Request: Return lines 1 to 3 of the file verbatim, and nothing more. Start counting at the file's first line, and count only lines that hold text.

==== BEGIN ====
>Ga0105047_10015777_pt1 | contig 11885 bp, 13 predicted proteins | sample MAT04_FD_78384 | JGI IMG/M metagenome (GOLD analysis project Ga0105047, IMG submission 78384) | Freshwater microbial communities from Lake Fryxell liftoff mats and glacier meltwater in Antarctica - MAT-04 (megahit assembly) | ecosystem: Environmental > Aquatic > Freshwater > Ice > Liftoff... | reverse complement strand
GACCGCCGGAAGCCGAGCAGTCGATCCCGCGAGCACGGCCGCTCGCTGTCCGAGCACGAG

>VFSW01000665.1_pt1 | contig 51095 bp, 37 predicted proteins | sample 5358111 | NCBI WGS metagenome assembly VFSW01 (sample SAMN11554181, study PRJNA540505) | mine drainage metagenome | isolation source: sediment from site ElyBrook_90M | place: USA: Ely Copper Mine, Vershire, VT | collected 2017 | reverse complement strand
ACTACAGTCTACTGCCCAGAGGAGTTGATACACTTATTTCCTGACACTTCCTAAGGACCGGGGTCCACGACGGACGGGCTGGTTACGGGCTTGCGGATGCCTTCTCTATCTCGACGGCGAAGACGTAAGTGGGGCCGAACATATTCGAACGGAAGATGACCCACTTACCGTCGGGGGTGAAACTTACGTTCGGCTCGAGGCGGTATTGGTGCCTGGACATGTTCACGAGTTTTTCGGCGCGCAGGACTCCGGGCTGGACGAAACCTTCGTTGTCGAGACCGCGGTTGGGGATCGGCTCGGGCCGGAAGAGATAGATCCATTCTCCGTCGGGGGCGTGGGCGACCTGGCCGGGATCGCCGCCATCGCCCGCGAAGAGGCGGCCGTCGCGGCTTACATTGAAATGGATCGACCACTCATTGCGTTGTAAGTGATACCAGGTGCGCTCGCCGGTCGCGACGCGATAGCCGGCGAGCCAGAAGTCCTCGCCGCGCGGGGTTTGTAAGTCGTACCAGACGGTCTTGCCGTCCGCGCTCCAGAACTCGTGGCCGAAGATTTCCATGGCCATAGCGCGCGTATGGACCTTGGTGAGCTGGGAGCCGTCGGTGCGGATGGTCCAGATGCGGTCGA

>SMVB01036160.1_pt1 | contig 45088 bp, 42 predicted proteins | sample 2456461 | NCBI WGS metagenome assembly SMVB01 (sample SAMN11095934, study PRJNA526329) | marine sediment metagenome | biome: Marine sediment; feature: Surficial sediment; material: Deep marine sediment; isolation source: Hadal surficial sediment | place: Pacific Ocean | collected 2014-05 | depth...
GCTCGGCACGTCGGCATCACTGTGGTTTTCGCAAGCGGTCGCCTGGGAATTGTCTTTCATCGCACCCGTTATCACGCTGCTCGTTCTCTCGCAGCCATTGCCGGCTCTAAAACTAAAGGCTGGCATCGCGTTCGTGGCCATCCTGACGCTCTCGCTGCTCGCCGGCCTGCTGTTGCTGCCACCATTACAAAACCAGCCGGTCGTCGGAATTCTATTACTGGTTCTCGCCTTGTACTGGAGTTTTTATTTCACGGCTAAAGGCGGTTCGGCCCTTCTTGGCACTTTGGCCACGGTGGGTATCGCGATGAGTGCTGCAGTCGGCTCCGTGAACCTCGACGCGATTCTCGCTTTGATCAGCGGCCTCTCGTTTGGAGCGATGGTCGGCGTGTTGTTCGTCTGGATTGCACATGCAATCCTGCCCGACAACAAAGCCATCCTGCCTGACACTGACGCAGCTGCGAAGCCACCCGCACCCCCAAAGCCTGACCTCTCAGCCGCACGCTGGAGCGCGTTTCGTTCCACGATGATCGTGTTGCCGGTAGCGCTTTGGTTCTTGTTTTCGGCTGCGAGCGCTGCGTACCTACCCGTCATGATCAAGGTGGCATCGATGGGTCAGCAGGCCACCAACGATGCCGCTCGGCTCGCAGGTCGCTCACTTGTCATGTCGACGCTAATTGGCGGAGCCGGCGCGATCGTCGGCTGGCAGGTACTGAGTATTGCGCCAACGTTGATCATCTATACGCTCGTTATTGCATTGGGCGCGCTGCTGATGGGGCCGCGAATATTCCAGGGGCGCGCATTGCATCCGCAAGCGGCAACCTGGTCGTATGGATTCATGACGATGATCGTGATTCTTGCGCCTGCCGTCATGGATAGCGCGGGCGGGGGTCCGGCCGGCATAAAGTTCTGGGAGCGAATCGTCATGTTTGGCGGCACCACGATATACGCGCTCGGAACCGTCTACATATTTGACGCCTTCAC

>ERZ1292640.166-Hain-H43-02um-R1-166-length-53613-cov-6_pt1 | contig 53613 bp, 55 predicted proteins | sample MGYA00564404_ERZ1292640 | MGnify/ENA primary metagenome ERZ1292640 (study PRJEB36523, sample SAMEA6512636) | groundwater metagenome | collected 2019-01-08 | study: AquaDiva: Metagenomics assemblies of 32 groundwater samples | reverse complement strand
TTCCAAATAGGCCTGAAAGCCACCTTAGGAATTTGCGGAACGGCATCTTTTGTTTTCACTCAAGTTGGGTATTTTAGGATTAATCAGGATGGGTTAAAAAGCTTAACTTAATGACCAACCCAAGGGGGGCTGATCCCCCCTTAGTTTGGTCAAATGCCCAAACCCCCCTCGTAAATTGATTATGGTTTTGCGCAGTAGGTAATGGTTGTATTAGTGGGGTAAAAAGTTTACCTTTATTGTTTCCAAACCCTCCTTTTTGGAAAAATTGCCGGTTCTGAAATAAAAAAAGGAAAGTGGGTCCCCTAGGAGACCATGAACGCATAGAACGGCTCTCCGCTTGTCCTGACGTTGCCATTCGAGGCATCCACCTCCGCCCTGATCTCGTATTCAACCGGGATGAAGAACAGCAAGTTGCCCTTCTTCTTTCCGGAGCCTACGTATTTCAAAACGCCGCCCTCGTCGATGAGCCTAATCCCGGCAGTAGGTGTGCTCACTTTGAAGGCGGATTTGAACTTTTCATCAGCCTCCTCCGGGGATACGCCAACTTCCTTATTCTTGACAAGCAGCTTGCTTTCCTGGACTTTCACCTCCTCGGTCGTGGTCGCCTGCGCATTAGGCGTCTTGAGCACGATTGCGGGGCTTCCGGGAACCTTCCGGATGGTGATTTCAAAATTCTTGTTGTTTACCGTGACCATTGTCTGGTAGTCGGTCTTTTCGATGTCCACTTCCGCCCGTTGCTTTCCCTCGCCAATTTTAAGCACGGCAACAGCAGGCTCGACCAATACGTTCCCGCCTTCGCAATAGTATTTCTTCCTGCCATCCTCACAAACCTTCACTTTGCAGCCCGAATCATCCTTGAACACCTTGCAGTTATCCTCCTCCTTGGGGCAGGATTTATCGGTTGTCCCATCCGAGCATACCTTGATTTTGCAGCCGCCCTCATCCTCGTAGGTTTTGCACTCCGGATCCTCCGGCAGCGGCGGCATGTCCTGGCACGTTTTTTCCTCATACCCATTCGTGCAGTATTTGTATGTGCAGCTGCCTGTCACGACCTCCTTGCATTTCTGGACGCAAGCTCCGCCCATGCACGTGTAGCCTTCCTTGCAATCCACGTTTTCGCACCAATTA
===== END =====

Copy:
>Ga0105047_10015777_pt1 | contig 11885 bp, 13 predicted proteins | sample MAT04_FD_78384 | JGI IMG/M metagenome (GOLD analysis project Ga0105047, IMG submission 78384) | Freshwater microbial communities from Lake Fryxell liftoff mats and glacier meltwater in Antarctica - MAT-04 (megahit assembly) | ecosystem: Environmental > Aquatic > Freshwater > Ice > Liftoff... | reverse complement strand
GACCGCCGGAAGCCGAGCAGTCGATCCCGCGAGCACGGCCGCTCGCTGTCCGAGCACGAG

>VFSW01000665.1_pt1 | contig 51095 bp, 37 predicted proteins | sample 5358111 | NCBI WGS metagenome assembly VFSW01 (sample SAMN11554181, study PRJNA540505) | mine drainage metagenome | isolation source: sediment from site ElyBrook_90M | place: USA: Ely Copper Mine, Vershire, VT | collected 2017 | reverse complement strand